Grade 6 pupils use scrap to build egg incubator

The Chronicle

Patrick Chitumba, Midlands Bureau Chief
USING waste materials, three Grade Six pupils from Errymaple Junior School in Zvishavane have built an egg incubator which is now being showcased at the ongoing Midlands Show.

Errymaple Junior School

The three are members of the school’s science club.

An egg incubator is a machine that creates the perfect conditions for an egg to incubate and hatch successfully.

It is designed to regulate incubation temperature and humidity at perfect levels.

The pupils work is part of the fruits of the country’s new curriculum under the Ministry of Primary and Secondary Education.

The new curriculum aims to prepare learners for a largely agro-based economy, encourage life-long learning and promote patriotism, participatory citizenship and sustainable development, among other objectives.

The pupils are the talk of the Midlands Show that kicked off at the Gweru Show grounds yesterday.

The learners have shown that they are being prepared for  life after school, regardless of their academic performance.

A Chronicle news crew caught up with the pupils namely Nathan Mashapa (12) and Tadiwanashe Moyo (11) as they showcased their product at the show. The third pupil Davina Moyo (11) did not travel for the show.

The egg incubator, they said, is a prototype of what they can do if they are given resources.

Using basically waste materials around the school namely cardboard boxes (casing), plastic bottles (door and body), foam rubber (insulation), wood shavings (bedding), thermostat (temperature control), pen barrels (ventilation), the pupils took two weeks to make the egg incubator.

In an interview, Tadiwanashe said he was proud to have been part of a team of pupils from Errymaple Junior School to make the egg incubator.

“We made this homemade egg incubator at our school which is based in Zvishavane as part of the science club project. With enough resources we can make more of these with ease,” said Tadiwanashe.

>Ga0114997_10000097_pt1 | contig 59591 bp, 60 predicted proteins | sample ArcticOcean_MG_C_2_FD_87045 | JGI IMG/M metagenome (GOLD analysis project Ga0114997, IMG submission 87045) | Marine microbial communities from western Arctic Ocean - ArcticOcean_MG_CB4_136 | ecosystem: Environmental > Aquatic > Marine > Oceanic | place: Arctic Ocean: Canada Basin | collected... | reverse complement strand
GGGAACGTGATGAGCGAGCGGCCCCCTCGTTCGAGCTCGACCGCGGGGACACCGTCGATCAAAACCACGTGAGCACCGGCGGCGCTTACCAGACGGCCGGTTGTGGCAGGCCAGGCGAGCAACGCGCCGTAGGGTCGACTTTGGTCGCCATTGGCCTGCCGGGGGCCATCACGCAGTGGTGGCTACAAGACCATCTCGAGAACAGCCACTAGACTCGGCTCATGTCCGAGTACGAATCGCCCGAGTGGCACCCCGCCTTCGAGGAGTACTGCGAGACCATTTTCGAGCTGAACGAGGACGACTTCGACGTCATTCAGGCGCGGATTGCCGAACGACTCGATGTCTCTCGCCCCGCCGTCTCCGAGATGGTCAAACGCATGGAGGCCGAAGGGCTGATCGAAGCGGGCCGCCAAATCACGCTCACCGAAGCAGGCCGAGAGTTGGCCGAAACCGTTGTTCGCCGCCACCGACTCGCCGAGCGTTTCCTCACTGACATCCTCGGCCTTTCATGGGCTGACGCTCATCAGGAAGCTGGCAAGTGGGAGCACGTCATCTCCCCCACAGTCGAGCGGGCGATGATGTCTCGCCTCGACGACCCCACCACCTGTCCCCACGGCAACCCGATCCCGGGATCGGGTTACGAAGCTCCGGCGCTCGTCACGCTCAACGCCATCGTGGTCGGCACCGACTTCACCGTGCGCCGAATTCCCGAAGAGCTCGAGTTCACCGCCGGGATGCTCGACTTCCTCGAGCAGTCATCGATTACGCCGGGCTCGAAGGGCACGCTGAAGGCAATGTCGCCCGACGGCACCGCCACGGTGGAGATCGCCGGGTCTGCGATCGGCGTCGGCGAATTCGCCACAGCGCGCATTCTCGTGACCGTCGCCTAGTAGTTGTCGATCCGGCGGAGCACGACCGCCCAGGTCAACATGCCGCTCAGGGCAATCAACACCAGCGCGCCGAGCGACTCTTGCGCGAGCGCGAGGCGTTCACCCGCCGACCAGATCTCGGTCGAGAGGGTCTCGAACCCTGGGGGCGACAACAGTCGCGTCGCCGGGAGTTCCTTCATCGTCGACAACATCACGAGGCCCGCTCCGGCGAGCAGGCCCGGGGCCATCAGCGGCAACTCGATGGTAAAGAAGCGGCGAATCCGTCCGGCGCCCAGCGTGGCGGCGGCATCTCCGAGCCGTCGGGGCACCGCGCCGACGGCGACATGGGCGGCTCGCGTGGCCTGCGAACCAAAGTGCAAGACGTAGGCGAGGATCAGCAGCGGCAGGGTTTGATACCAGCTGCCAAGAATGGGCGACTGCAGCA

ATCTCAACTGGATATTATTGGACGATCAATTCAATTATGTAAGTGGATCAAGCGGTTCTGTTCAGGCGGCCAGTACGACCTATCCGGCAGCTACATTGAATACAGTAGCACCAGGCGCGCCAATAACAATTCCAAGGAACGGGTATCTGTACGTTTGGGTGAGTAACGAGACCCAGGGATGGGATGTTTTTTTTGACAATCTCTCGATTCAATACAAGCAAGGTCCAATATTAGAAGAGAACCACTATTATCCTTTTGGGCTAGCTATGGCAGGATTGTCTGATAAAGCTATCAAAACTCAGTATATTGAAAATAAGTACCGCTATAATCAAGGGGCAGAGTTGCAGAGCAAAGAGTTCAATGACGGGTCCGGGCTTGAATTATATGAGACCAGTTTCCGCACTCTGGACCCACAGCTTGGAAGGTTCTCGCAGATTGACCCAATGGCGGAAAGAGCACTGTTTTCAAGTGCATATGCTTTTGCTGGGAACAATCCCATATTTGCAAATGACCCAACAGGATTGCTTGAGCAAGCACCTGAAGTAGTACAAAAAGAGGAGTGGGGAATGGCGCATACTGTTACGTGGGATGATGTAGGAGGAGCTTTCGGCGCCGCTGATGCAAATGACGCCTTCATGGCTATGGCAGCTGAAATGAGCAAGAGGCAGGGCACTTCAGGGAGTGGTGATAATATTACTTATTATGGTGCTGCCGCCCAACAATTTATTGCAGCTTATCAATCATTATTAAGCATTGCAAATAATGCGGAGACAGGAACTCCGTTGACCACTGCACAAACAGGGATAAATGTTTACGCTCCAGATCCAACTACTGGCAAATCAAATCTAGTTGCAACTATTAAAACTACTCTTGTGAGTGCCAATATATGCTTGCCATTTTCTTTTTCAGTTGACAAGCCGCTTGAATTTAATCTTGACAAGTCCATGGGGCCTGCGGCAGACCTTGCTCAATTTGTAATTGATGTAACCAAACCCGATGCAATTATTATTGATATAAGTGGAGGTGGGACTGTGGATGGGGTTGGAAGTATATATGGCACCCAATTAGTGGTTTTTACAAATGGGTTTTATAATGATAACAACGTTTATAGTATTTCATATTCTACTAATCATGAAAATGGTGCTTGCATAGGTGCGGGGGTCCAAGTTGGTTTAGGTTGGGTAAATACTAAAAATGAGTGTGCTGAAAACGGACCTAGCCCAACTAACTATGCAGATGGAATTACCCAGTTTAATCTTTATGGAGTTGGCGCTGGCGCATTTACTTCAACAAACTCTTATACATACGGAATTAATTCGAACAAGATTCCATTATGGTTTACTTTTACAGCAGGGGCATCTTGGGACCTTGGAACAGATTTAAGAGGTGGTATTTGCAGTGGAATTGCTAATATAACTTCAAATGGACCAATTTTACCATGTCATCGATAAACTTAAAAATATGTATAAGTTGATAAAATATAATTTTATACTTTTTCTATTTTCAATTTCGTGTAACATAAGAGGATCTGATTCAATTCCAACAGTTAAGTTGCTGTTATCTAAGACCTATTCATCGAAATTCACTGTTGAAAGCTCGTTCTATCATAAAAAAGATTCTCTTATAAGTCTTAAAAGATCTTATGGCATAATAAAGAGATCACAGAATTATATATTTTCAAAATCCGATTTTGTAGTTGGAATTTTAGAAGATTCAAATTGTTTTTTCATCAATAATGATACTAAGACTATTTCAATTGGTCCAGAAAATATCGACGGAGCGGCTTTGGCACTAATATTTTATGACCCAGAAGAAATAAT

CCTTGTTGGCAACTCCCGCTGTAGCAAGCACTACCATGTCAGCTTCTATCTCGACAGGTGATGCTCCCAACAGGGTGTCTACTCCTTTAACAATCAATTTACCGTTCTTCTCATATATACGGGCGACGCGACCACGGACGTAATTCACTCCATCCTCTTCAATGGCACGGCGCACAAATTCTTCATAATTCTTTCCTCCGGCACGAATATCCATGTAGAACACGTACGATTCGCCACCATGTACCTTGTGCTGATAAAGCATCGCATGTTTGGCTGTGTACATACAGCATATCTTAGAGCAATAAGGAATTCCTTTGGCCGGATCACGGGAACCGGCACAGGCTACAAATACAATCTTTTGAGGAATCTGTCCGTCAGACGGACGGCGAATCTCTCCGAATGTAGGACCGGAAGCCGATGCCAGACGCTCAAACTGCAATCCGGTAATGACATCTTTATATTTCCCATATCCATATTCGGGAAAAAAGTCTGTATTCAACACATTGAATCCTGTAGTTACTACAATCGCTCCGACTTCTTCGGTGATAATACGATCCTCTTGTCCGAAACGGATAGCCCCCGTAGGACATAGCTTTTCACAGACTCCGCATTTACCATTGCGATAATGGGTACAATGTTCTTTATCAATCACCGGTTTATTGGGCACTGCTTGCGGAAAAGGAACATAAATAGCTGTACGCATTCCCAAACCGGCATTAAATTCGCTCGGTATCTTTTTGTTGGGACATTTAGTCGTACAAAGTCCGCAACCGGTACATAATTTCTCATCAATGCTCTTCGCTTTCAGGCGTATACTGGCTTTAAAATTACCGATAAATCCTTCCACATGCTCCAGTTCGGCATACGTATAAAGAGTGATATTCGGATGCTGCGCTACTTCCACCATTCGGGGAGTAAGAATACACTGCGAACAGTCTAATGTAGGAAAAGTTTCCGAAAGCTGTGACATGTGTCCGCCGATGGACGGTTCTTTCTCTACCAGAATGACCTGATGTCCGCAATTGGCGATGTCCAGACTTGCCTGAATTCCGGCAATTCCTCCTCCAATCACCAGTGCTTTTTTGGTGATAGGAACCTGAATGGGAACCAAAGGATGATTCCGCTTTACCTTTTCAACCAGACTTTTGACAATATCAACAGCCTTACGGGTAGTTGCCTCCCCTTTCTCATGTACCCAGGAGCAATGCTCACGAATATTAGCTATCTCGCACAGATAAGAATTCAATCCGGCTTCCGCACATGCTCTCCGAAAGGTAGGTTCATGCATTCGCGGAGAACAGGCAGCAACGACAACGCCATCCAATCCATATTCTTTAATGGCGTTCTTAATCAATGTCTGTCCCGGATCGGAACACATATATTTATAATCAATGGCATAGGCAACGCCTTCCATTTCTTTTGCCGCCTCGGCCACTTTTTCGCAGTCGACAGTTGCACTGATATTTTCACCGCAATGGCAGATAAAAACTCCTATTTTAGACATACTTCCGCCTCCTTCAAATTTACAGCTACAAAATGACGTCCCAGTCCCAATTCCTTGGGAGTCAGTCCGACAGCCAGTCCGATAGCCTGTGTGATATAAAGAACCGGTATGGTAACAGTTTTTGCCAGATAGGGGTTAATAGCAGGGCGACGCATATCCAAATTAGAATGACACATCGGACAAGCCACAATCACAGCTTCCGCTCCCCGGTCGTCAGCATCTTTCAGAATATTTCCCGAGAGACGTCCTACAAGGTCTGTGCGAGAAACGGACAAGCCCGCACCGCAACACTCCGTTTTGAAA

Explaining how it works, he said, “First you put your eggs inside the incubator. Then you look at the thermometer which is inside.

The thermometer is used to measure the temperature inside.

If the temperature is too high the thermostat will cut off on its own and if the temperature is too low, the thermostat will switch on automatically.”

However, Tadiwanashe said they managed to work around the thermostat and can operate the egg incubator without the instrument.

“You see, if the humidity is too high, we see droplets of water forming in the incubator and if it’s too low the cotton wool in the tray will be dry and we then add water and vinegar. That’s how it works,” he said.

Fellow pupil, Nathan said the incubator assists one to make money from hatching other people’s eggs.

He said they were working on making another one for the school.

“This incubator cleans the environment as you can see that it was made from recycled material.

The material or waste making this up include the cardboard boxes (casing), it was thrown away, we have an old water dispenser that was thrown away as well, plastic bottles (door and body), foam rubber (insulation), wood shavings (bedding), thermostat (temperature control) and pen barrels (ventilation).

foam rubber

All these things were thrown away and we managed to put them together to make the egg incubator,” said Mashapa.

He said they took two weeks to make the egg incubator.

“It was in May this year when we thought of making something that will contribute to cleaning the environment through making use of the waste around the school. We made this in a space of two weeks.

The incubator can fit 24 eggs,” said Mashapa.

Their Science teacher and team leader Mr Clever Gwenda said Errymaple Junior School is guided by the new curriculum.

“The role we have as a school is to impart education with production to our pupils in line with the new curriculum so that they are productive.

The pupils came up with this idea of making the incubator and we have supported them.

They must be productive while they are still learning.

“We also taught them how recycling can be part of learning and putting to good use waste and making money out of waste.

So basically they are cleaning the environment and making money,” he said.

Mr Gwenda said since Zimbabwe’s economy is agro-based, such a project enables pupils to actively participate in building the economy.

“We encourage learners to take these science projects seriously for them to be self-reliant and be able to actively participate in the global economy,” he said.

After making the incubator, the pupils, Mr Gwenda said, participated in cluster science competitions organised by Ministry of Primary and Secondary Education in Zvishavane and they came first.

“The pupils with their project participated at the cluster level before going to the district level in Zvishavane after which they made it to the provincial finals and came out tops.

Now they are going to represent the Midlands province at the national science project.

They are just waiting for a date to be announced for the national level,” he said.

Article Source: The Chronicle

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